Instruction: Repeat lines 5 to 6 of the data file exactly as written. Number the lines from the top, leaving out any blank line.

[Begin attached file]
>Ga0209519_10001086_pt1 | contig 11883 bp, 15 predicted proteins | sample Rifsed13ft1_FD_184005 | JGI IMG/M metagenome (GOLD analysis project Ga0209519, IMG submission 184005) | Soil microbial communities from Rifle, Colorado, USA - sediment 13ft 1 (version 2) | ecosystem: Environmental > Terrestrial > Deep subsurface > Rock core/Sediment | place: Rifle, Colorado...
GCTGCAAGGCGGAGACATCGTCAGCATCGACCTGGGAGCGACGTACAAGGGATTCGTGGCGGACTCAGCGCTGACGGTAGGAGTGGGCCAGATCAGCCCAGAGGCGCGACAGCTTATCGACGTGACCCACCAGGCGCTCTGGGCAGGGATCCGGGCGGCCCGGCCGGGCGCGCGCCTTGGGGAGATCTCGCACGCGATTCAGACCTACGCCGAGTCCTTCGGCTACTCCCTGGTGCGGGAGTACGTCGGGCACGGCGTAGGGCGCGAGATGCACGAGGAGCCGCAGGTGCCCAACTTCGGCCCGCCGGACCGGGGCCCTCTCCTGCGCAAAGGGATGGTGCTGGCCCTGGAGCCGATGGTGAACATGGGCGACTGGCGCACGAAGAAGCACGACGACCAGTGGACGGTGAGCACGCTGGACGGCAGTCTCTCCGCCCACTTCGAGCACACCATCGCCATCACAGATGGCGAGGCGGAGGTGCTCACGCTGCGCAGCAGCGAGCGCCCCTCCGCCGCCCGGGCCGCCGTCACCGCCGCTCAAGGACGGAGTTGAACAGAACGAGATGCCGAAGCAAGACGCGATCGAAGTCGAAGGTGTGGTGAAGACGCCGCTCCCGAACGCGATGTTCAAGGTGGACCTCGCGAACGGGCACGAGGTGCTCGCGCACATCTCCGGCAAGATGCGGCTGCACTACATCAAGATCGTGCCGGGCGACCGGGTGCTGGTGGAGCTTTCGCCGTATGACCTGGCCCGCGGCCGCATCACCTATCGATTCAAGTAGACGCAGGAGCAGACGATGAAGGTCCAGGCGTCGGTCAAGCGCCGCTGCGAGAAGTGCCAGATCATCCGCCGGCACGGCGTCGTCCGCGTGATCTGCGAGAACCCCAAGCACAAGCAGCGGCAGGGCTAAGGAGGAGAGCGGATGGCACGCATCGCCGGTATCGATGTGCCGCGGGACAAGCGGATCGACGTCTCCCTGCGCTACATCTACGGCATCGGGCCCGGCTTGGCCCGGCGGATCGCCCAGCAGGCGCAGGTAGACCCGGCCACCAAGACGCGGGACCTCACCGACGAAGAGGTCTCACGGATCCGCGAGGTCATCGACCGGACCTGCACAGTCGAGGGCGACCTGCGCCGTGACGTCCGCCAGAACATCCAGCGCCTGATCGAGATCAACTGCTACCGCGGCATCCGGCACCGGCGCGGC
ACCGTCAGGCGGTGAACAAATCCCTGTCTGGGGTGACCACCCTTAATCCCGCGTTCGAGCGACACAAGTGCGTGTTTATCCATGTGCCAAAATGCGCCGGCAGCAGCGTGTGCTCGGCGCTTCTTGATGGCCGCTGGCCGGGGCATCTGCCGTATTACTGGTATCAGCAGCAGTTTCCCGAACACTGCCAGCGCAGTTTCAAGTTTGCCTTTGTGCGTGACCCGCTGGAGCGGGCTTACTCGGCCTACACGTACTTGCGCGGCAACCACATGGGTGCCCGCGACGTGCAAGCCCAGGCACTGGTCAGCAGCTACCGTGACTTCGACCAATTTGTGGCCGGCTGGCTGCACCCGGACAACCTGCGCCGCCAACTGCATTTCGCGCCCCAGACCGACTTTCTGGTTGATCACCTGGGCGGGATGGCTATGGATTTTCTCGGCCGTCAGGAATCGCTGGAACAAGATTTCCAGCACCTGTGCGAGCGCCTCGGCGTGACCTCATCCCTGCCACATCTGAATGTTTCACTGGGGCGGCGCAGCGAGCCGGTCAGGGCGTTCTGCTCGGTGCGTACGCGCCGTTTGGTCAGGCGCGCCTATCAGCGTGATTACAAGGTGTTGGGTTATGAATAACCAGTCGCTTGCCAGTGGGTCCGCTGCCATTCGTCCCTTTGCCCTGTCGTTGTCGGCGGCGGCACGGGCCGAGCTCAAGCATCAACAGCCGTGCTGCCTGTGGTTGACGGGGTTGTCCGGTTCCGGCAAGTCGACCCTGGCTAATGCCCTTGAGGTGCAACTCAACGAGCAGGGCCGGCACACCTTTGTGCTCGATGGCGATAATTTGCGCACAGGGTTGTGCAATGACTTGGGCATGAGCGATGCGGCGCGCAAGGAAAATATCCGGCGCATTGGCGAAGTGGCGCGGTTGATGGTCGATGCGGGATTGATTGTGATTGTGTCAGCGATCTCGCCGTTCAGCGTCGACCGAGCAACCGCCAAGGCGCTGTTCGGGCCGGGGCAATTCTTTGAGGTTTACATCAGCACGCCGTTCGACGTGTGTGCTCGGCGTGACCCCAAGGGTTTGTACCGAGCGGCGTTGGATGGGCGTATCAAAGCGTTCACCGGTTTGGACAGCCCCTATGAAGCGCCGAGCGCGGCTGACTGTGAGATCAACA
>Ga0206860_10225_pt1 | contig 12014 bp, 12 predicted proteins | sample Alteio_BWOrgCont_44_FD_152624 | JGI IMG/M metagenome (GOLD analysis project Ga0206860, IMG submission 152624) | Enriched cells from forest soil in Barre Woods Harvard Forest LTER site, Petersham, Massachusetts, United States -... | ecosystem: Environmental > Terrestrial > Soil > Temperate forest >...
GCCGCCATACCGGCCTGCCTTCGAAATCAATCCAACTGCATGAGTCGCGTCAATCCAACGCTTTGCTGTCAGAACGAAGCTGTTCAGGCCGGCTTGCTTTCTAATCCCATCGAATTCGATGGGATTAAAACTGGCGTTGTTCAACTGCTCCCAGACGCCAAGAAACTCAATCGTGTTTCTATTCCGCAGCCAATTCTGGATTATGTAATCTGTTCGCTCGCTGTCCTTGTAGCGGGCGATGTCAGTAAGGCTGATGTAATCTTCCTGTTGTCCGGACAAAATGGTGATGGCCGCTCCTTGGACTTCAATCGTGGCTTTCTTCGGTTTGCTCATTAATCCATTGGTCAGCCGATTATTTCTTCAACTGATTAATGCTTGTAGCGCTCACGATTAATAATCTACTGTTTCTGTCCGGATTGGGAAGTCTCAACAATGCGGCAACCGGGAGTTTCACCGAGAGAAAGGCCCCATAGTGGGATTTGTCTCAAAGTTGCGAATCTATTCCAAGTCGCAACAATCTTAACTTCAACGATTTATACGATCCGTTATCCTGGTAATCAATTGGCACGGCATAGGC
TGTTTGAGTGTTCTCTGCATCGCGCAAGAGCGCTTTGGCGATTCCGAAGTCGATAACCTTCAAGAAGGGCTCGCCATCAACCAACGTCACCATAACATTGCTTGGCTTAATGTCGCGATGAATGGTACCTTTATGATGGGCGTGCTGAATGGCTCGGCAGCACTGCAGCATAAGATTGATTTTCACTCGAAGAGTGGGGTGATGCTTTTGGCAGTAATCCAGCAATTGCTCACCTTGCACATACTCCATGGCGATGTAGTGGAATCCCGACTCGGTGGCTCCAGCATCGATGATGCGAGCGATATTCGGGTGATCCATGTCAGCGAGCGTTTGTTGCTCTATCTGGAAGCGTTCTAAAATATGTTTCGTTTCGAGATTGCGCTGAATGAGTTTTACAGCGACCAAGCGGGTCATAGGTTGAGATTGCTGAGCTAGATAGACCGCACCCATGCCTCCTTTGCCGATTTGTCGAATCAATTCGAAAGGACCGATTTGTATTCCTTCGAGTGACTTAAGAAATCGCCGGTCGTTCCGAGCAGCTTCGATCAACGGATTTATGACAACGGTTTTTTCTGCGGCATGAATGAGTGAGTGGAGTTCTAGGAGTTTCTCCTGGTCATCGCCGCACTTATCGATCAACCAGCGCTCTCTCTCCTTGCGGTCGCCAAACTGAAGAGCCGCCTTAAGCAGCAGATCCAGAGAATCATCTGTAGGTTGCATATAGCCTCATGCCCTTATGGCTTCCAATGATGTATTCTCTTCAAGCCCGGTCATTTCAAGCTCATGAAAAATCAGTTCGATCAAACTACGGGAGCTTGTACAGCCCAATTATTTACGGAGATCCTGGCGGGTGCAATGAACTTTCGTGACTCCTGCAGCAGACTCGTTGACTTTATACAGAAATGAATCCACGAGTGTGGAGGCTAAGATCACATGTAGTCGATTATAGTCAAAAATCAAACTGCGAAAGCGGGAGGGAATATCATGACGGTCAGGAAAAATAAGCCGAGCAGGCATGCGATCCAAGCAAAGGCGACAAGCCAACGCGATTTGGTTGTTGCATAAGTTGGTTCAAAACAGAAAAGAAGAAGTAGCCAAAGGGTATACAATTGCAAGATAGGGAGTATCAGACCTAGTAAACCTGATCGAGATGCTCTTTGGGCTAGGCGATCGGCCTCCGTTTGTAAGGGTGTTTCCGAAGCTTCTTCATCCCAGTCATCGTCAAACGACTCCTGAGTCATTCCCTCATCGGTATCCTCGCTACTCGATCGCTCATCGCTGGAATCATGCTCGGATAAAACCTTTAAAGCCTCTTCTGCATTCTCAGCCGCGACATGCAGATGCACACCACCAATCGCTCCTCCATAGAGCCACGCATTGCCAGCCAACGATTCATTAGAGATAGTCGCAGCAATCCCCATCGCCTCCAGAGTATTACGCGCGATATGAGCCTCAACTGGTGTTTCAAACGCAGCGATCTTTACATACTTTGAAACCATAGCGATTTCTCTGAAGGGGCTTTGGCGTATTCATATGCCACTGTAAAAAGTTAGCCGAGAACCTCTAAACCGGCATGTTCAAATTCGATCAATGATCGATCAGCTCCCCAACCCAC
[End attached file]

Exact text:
GCCGCCATACCGGCCTGCCTTCGAAATCAATCCAACTGCATGAGTCGCGTCAATCCAACGCTTTGCTGTCAGAACGAAGCTGTTCAGGCCGGCTTGCTTTCTAATCCCATCGAATTCGATGGGATTAAAACTGGCGTTGTTCAACTGCTCCCAGACGCCAAGAAACTCAATCGTGTTTCTATTCCGCAGCCAATTCTGGATTATGTAATCTGTTCGCTCGCTGTCCTTGTAGCGGGCGATGTCAGTAAGGCTGATGTAATCTTCCTGTTGTCCGGACAAAATGGTGATGGCCGCTCCTTGGACTTCAATCGTGGCTTTCTTCGGTTTGCTCATTAATCCATTGGTCAGCCGATTATTTCTTCAACTGATTAATGCTTGTAGCGCTCACGATTAATAATCTACTGTTTCTGTCCGGATTGGGAAGTCTCAACAATGCGGCAACCGGGAGTTTCACCGAGAGAAAGGCCCCATAGTGGGATTTGTCTCAAAGTTGCGAATCTATTCCAAGTCGCAACAATCTTAACTTCAACGATTTATACGATCCGTTATCCTGGTAATCAATTGGCACGGCATAGGC
TGTTTGAGTGTTCTCTGCATCGCGCAAGAGCGCTTTGGCGATTCCGAAGTCGATAACCTTCAAGAAGGGCTCGCCATCAACCAACGTCACCATAACATTGCTTGGCTTAATGTCGCGATGAATGGTACCTTTATGATGGGCGTGCTGAATGGCTCGGCAGCACTGCAGCATAAGATTGATTTTCACTCGAAGAGTGGGGTGATGCTTTTGGCAGTAATCCAGCAATTGCTCACCTTGCACATACTCCATGGCGATGTAGTGGAATCCCGACTCGGTGGCTCCAGCATCGATGATGCGAGCGATATTCGGGTGATCCATGTCAGCGAGCGTTTGTTGCTCTATCTGGAAGCGTTCTAAAATATGTTTCGTTTCGAGATTGCGCTGAATGAGTTTTACAGCGACCAAGCGGGTCATAGGTTGAGATTGCTGAGCTAGATAGACCGCACCCATGCCTCCTTTGCCGATTTGTCGAATCAATTCGAAAGGACCGATTTGTATTCCTTCGAGTGACTTAAGAAATCGCCGGTCGTTCCGAGCAGCTTCGATCAACGGATTTATGACAACGGTTTTTTCTGCGGCATGAATGAGTGAGTGGAGTTCTAGGAGTTTCTCCTGGTCATCGCCGCACTTATCGATCAACCAGCGCTCTCTCTCCTTGCGGTCGCCAAACTGAAGAGCCGCCTTAAGCAGCAGATCCAGAGAATCATCTGTAGGTTGCATATAGCCTCATGCCCTTATGGCTTCCAATGATGTATTCTCTTCAAGCCCGGTCATTTCAAGCTCATGAAAAATCAGTTCGATCAAACTACGGGAGCTTGTACAGCCCAATTATTTACGGAGATCCTGGCGGGTGCAATGAACTTTCGTGACTCCTGCAGCAGACTCGTTGACTTTATACAGAAATGAATCCACGAGTGTGGAGGCTAAGATCACATGTAGTCGATTATAGTCAAAAATCAAACTGCGAAAGCGGGAGGGAATATCATGACGGTCAGGAAAAATAAGCCGAGCAGGCATGCGATCCAAGCAAAGGCGACAAGCCAACGCGATTTGGTTGTTGCATAAGTTGGTTCAAAACAGAAAAGAAGAAGTAGCCAAAGGGTATACAATTGCAAGATAGGGAGTATCAGACCTAGTAAACCTGATCGAGATGCTCTTTGGGCTAGGCGATCGGCCTCCGTTTGTAAGGGTGTTTCCGAAGCTTCTTCATCCCAGTCATCGTCAAACGACTCCTGAGTCATTCCCTCATCGGTATCCTCGCTACTCGATCGCTCATCGCTGGAATCATGCTCGGATAAAACCTTTAAAGCCTCTTCTGCATTCTCAGCCGCGACATGCAGATGCACACCACCAATCGCTCCTCCATAGAGCCACGCATTGCCAGCCAACGATTCATTAGAGATAGTCGCAGCAATCCCCATCGCCTCCAGAGTATTACGCGCGATATGAGCCTCAACTGGTGTTTCAAACGCAGCGATCTTTACATACTTTGAAACCATAGCGATTTCTCTGAAGGGGCTTTGGCGTATTCATATGCCACTGTAAAAAGTTAGCCGAGAACCTCTAAACCGGCATGTTCAAATTCGATCAATGATCGATCAGCTCCCCAACCCAC